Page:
Playing Live at Game 4 of the Stanley Cup:

I’ve been trying to do something like that for a while now, but I was either out of town or not available. It finally lined up right. They called me and asked if I wanted to play and before the sentence was even finished I said, “I will be there. I don’t care of it’s just me and an acoustic guitar, I will go in support and play.”


Tonic has had some big shows in our career, we played for 250,000 people in Poland six years ago and it was amazing. But playing at Game 4 of the Stanley Cup at Bridgestone was one of the most electric nights. Not only was I there to support a team I love, I was there to support a sport I love, and I was there with my daughter and wife, having a great time. Everybody was on the edge of their seat. Even if I opened my mouth and nothing came out, I would have had the best night. It was so much fun to be there and be part of that history for our city.

My setlist with Small Time Rock Stars was: “Open Up Your Eyes”, “You Wanted More” and “If You Could Only See”. (2nd period)

I had never gotten to play with those guys before. Steve, who is the lead guitarist and band leader, was telling me how much fun it would be, and it was. It was so great. I could hear people singing along. It was a huge honor. At our shows, the people are there to see my band. In this setting, for people to not know, hear the songs and then sing a long was so special.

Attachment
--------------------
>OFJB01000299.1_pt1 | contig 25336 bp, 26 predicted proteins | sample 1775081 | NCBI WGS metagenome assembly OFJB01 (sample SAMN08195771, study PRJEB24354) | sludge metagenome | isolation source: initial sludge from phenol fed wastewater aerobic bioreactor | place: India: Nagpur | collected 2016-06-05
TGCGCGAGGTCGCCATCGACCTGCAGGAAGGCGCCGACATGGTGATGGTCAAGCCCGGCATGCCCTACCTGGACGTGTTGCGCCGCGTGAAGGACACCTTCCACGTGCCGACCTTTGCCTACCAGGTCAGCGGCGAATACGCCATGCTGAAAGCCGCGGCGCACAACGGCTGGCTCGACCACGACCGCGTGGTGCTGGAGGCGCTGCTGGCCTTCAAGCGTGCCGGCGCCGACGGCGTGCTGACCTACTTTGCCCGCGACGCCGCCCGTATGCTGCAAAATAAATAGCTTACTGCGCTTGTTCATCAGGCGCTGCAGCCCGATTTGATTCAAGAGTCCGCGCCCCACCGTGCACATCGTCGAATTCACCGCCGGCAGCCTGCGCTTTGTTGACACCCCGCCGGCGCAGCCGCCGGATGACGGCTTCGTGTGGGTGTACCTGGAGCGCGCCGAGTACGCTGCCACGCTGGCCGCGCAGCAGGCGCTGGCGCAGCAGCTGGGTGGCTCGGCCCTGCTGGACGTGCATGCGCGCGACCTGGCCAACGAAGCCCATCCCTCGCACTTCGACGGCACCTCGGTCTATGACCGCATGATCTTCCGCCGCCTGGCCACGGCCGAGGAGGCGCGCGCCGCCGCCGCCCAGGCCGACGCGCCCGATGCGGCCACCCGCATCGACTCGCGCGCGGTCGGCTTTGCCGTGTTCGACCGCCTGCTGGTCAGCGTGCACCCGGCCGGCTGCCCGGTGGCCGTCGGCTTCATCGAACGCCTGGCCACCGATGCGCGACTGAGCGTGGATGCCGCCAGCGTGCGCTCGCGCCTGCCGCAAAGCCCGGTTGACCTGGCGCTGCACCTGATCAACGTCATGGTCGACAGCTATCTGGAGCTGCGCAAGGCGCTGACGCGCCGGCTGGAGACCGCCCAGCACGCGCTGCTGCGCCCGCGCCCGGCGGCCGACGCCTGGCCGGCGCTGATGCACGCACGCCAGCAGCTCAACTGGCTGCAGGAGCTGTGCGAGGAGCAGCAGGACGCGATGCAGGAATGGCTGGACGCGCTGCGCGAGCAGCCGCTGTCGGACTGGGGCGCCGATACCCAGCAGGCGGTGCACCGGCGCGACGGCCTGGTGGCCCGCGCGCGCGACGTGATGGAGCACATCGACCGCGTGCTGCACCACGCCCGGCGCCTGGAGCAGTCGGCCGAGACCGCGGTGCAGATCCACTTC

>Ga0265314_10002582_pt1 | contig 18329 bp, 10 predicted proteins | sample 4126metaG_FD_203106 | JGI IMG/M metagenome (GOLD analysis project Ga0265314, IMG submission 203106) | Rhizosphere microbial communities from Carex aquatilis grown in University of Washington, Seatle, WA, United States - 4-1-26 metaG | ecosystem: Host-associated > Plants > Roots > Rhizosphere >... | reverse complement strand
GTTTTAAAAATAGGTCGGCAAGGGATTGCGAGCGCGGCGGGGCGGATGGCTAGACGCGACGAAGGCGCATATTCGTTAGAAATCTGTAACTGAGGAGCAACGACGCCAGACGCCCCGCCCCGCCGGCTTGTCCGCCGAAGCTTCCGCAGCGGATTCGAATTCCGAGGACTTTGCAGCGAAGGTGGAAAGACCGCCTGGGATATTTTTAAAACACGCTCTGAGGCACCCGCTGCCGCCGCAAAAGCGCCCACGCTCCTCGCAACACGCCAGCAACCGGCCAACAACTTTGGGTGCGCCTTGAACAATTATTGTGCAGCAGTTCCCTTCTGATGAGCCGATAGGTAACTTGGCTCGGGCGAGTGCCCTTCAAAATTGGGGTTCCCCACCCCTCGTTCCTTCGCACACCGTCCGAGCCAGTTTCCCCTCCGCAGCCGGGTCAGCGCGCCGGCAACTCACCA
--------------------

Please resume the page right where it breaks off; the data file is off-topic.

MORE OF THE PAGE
Aside from me playing, that night was the highlight of the hockey season for me. I was thinking about how many injuries the team had this year and the fact that we came so far with all of that was amazing.

The Lasting Impact:

This season has been huge for our franchise. We are going to get a lot of options for players. Being seeded where we were, the visiting team in every series, end up in the finals and being conference champs has already improved our team. We defied all odds.

The thing that I am the most excited about though is that somewhere out there either in the seats or at home watching the game on TV, some kid is going to fall in love with hockey. That’s what I love. It’s going to improve our youth hockey here in Nashville. We’ve got it pretty good, and it’s growing rather fast, but the Preds are going to be building a practice space in Bellevue and it’s going to be killer. I can take my daughter there and we can ice skate. That’s what it’s about.

~Emerson Hart

Catch Tonic on tour this summer — starting June 16th in Reno, NV

Check out Emerson Hart’s 20 things I’ve Learned From 20 Years of Tonic

~all photos courtesy of Emerson Hart

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In collaboration with/produced by Jeff Gorra